So maybe you’ve been considering buying some old school muscle? What’s not to love? Heaps of power, classic looks, and an idle that could shake the pennies from your ashtray. You may or may not be planning to use it as your daily driver, but it will most certainly be your project. Here are some things you need to be ready for when preparing for some old-fashioned muscle ownership!
Sure, this one might seem cliché and obvious. We all know that muscle cars drink gasoline like it’s going out of style, but many still don’t quite understand the severity of the situation. When you take into account that your eight cylinders of freedom-thumping glory are often going to be paired with a dated transmission with sometimes as little as two speeds, you begin to realize that your car may be lucky to experience 12mpg… on the highway. Paired with an unusually addictive right pedal, muscle car owners tend to find themselves repeating the mantra “smiles per gallon, not miles per gallon” as they drive to fill up every other day.
If you’re looking at a classic, prepare to spend some serious dough on specialty oils, whether it be in the form of motor oils or gear oils. One important factor many virgin muscle car owners overlook is that oil isn’t the same as it was 40 years ago (thanks environmental regulations). Older engines use something called flat tappet camshafts which create higher amounts of friction than modern day roller camshafts, and they can become damaged when used with new style oils. If you’re using an old school engine, you’re going to need an oil that’s low on detergents and high on zinc, which is a roundabout way of saying you’re going to pay twice the price for an oil change.
In addition to motor oil, some older transmissions have components made of “yellow metals” (such as brass). Certain ingredients in modern gear oils can corrode these metals, destroying internal components of your transmission. Again, be ready to spend more money on these “yellow metal safe” gear oils, as well as some more money on fuel driving all over town to find said oil.
This might not seem like a bad thing at first. Cruising through town, you’ll usually have the attention of young and old alike. There’s nothing subtle about a piston thumping time capsule chugging fuel as it rolls down the street; something cops know all too well. Expect to be pulled over at some point, but not for what you might expect. It’s not uncommon to be let off with a warning just because so many officers seem to have a soft spot for muscle. It’s a muscle car owner rite of passage to begin sweating at a traffic stop only to be asked the age old question of “What’s this thing got in it?”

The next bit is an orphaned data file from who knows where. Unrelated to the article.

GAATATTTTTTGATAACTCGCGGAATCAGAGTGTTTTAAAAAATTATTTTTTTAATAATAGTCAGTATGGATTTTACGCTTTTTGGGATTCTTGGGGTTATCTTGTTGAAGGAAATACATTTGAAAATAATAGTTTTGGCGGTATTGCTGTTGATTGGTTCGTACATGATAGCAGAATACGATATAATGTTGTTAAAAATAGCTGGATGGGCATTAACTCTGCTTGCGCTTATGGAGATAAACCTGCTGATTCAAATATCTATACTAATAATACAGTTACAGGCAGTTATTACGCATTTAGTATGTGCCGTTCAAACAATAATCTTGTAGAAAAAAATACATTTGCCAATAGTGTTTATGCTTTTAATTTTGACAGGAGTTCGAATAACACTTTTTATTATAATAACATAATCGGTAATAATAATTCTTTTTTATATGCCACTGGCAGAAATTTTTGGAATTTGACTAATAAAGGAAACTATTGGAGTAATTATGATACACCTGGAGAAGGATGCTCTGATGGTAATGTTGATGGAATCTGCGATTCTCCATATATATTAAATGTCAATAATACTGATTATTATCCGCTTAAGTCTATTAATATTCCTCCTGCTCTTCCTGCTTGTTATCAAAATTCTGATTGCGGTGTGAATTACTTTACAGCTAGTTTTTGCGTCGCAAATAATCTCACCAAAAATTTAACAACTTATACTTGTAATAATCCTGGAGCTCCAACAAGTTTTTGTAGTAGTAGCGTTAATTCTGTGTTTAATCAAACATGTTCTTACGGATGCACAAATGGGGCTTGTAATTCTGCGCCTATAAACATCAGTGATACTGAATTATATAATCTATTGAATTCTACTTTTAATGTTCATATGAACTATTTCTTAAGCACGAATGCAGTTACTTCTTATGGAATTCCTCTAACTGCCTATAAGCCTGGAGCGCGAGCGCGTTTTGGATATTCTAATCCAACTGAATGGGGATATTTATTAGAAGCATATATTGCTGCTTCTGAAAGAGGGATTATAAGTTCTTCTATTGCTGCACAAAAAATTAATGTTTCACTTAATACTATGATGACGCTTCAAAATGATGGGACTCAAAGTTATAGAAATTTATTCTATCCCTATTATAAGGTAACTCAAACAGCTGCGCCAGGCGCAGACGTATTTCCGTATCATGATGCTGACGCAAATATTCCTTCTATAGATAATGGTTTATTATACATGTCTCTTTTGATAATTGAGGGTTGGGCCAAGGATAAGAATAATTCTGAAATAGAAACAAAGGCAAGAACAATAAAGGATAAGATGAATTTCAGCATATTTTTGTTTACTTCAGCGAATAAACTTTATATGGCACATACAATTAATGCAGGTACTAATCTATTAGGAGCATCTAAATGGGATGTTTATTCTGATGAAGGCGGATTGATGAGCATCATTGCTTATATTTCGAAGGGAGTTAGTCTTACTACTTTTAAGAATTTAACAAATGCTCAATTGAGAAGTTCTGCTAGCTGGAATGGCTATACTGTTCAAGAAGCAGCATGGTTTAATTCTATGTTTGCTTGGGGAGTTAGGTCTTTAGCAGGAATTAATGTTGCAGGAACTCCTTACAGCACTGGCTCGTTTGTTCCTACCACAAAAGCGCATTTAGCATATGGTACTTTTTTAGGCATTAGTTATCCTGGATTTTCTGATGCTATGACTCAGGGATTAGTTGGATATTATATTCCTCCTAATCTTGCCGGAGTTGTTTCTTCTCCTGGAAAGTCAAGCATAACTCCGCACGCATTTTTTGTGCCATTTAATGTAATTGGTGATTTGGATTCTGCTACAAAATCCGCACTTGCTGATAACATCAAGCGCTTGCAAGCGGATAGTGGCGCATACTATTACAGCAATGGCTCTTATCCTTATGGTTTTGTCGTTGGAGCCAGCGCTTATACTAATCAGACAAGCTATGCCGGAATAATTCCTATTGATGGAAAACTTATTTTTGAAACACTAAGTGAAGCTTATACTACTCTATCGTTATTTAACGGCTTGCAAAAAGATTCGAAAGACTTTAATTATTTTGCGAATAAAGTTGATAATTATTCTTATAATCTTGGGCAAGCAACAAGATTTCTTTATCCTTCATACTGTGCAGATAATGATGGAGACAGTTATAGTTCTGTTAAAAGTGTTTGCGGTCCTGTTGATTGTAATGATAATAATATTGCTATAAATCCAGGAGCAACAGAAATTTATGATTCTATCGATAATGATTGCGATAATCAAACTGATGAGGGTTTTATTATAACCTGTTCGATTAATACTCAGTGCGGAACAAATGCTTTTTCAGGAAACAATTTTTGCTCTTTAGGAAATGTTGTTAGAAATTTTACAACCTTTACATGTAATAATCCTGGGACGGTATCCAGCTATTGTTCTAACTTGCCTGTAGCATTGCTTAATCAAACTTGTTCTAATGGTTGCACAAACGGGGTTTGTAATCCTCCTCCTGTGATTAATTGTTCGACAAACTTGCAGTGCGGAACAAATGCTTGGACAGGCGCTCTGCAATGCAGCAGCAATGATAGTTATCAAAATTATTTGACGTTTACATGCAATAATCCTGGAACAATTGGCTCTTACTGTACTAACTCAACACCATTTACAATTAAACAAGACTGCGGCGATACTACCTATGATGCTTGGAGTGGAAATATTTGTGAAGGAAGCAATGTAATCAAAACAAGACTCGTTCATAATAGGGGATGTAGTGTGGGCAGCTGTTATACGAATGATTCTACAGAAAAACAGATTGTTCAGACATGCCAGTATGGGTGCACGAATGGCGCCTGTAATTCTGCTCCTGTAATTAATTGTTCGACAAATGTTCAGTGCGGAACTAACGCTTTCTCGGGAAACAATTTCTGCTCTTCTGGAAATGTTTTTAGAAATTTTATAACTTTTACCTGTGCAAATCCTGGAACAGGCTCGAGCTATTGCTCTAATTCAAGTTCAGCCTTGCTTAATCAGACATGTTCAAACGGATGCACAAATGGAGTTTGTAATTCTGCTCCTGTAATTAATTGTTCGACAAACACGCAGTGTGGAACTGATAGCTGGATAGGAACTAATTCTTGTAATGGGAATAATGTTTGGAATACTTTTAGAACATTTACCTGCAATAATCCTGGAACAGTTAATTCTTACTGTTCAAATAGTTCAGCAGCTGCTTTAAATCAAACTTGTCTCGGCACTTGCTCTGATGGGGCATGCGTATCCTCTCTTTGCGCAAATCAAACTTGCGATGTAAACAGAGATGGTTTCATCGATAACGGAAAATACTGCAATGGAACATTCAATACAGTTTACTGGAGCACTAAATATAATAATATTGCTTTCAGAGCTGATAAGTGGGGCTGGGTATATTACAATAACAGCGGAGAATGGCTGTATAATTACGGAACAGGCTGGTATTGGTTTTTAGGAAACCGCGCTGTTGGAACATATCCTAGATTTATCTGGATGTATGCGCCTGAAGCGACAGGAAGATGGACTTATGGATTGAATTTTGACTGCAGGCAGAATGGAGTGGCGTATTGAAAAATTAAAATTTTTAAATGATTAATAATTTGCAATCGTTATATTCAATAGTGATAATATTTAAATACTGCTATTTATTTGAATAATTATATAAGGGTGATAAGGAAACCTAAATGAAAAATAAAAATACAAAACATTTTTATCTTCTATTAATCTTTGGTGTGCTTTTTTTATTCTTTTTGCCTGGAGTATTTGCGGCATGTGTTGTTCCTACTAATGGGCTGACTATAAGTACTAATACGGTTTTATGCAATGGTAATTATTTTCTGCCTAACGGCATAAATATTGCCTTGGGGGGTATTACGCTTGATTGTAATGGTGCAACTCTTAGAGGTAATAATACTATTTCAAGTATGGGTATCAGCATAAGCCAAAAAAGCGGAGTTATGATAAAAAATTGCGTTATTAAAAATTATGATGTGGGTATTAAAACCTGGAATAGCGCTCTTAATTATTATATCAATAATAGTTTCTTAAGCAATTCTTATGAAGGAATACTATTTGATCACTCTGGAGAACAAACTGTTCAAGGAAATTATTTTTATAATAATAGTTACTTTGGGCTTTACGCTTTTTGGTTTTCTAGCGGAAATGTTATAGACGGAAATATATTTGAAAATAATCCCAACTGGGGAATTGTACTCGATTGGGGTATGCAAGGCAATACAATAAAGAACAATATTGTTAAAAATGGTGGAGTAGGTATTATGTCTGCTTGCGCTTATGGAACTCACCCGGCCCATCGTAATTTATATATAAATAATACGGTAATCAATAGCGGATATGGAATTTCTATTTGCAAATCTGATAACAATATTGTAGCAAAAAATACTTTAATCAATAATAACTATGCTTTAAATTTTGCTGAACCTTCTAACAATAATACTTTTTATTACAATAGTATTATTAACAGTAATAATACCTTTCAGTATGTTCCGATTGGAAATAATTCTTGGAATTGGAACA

Regardless, nothing beats the feeling of a compliment at a stop light or even a simple thumbs up from a passing pedestrian.
This one is especially true if you have any sort of meaty tire setup, loud exhaust, or bumpity cam lope. Expect to be minding your own business, watching your fuel gauge fall ever closer to “E” as you wait at a red light, then to have someone (usually a shirtless man hanging halfway from a truck) yell “LIGHTEM UP!” expecting a burnout.
Understandably, people who request a smoke show usually just like the car and want to see what it can do, but the request gets old after a couple stoplight sessions of tire shredding glory.
Let’s face it, older vehicles require more work, and muscle cars are no exception. Tuning nowadays isn’t anything like it used to be, but you may be pleasantly surprised. Tuning old muscle takes patience, finesse, and about 4 hand tools. While nothing quite drives like a carbureted classic, you’ll soon get to experience the joys of some quality wrench time in an enormous engine bay. Whether it’s spending the time to fine tune the carb or setting points on your distributor, you’re going bond with your machine.
Despite the high cost of operation, constant attention, and time needed to dial in your ride, driving a muscle car will absolutely give you a new sense of appreciation for your vehicle. If you’re willing to power through these ownership obstacles, the rewards of owning a classic muscle car far outweigh the costs. In the words of Ferris Bueller:
“If you have the means, I highly recommend picking one up.”
By Jake Orr